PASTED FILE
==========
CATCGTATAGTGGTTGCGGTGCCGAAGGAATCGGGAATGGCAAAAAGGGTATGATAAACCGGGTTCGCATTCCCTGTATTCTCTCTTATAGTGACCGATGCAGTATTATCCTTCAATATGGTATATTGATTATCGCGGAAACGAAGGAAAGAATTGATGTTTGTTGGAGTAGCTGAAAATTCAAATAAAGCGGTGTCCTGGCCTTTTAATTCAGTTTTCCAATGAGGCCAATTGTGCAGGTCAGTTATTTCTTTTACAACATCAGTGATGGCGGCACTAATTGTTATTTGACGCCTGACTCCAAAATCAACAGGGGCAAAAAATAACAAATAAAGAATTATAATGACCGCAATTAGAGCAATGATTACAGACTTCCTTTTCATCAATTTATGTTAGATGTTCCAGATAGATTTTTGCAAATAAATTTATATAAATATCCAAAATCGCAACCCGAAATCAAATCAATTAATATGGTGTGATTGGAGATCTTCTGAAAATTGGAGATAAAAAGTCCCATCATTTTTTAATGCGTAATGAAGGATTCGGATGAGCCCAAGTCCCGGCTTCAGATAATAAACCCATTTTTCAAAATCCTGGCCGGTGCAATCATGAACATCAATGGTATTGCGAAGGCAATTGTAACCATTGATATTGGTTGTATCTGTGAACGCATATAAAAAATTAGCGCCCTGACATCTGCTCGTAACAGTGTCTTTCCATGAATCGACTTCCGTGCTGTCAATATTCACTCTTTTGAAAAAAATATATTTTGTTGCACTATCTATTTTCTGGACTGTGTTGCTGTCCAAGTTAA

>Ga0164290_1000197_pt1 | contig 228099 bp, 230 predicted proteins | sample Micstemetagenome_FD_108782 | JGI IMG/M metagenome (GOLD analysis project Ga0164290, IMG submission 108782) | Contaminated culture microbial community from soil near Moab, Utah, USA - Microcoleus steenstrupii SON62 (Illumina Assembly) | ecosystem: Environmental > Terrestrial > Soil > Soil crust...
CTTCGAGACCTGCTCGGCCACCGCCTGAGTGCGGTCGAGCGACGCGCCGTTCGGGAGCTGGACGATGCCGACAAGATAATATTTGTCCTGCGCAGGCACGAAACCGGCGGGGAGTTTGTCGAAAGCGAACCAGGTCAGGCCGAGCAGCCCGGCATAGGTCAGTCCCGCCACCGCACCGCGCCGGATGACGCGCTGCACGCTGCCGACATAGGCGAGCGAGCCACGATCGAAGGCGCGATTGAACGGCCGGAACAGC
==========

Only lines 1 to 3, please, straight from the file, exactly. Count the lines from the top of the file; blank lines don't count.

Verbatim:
CATCGTATAGTGGTTGCGGTGCCGAAGGAATCGGGAATGGCAAAAAGGGTATGATAAACCGGGTTCGCATTCCCTGTATTCTCTCTTATAGTGACCGATGCAGTATTATCCTTCAATATGGTATATTGATTATCGCGGAAACGAAGGAAAGAATTGATGTTTGTTGGAGTAGCTGAAAATTCAAATAAAGCGGTGTCCTGGCCTTTTAATTCAGTTTTCCAATGAGGCCAATTGTGCAGGTCAGTTATTTCTTTTACAACATCAGTGATGGCGGCACTAATTGTTATTTGACGCCTGACTCCAAAATCAACAGGGGCAAAAAATAACAAATAAAGAATTATAATGACCGCAATTAGAGCAATGATTACAGACTTCCTTTTCATCAATTTATGTTAGATGTTCCAGATAGATTTTTGCAAATAAATTTATATAAATATCCAAAATCGCAACCCGAAATCAAATCAATTAATATGGTGTGATTGGAGATCTTCTGAAAATTGGAGATAAAAAGTCCCATCATTTTTTAATGCGTAATGAAGGATTCGGATGAGCCCAAGTCCCGGCTTCAGATAATAAACCCATTTTTCAAAATCCTGGCCGGTGCAATCATGAACATCAATGGTATTGCGAAGGCAATTGTAACCATTGATATTGGTTGTATCTGTGAACGCATATAAAAAATTAGCGCCCTGACATCTGCTCGTAACAGTGTCTTTCCATGAATCGACTTCCGTGCTGTCAATATTCACTCTTTTGAAAAAAATATATTTTGTTGCACTATCTATTTTCTGGACTGTGTTGCTGTCCAAGTTAA

>Ga0164290_1000197_pt1 | contig 228099 bp, 230 predicted proteins | sample Micstemetagenome_FD_108782 | JGI IMG/M metagenome (GOLD analysis project Ga0164290, IMG submission 108782) | Contaminated culture microbial community from soil near Moab, Utah, USA - Microcoleus steenstrupii SON62 (Illumina Assembly) | ecosystem: Environmental > Terrestrial > Soil > Soil crust...
CTTCGAGACCTGCTCGGCCACCGCCTGAGTGCGGTCGAGCGACGCGCCGTTCGGGAGCTGGACGATGCCGACAAGATAATATTTGTCCTGCGCAGGCACGAAACCGGCGGGGAGTTTGTCGAAAGCGAACCAGGTCAGGCCGAGCAGCCCGGCATAGGTCAGTCCCGCCACCGCACCGCGCCGGATGACGCGCTGCACGCTGCCGACATAGGCGAGCGAGCCACGATCGAAGGCGCGATTGAACGGCCGGAACAGC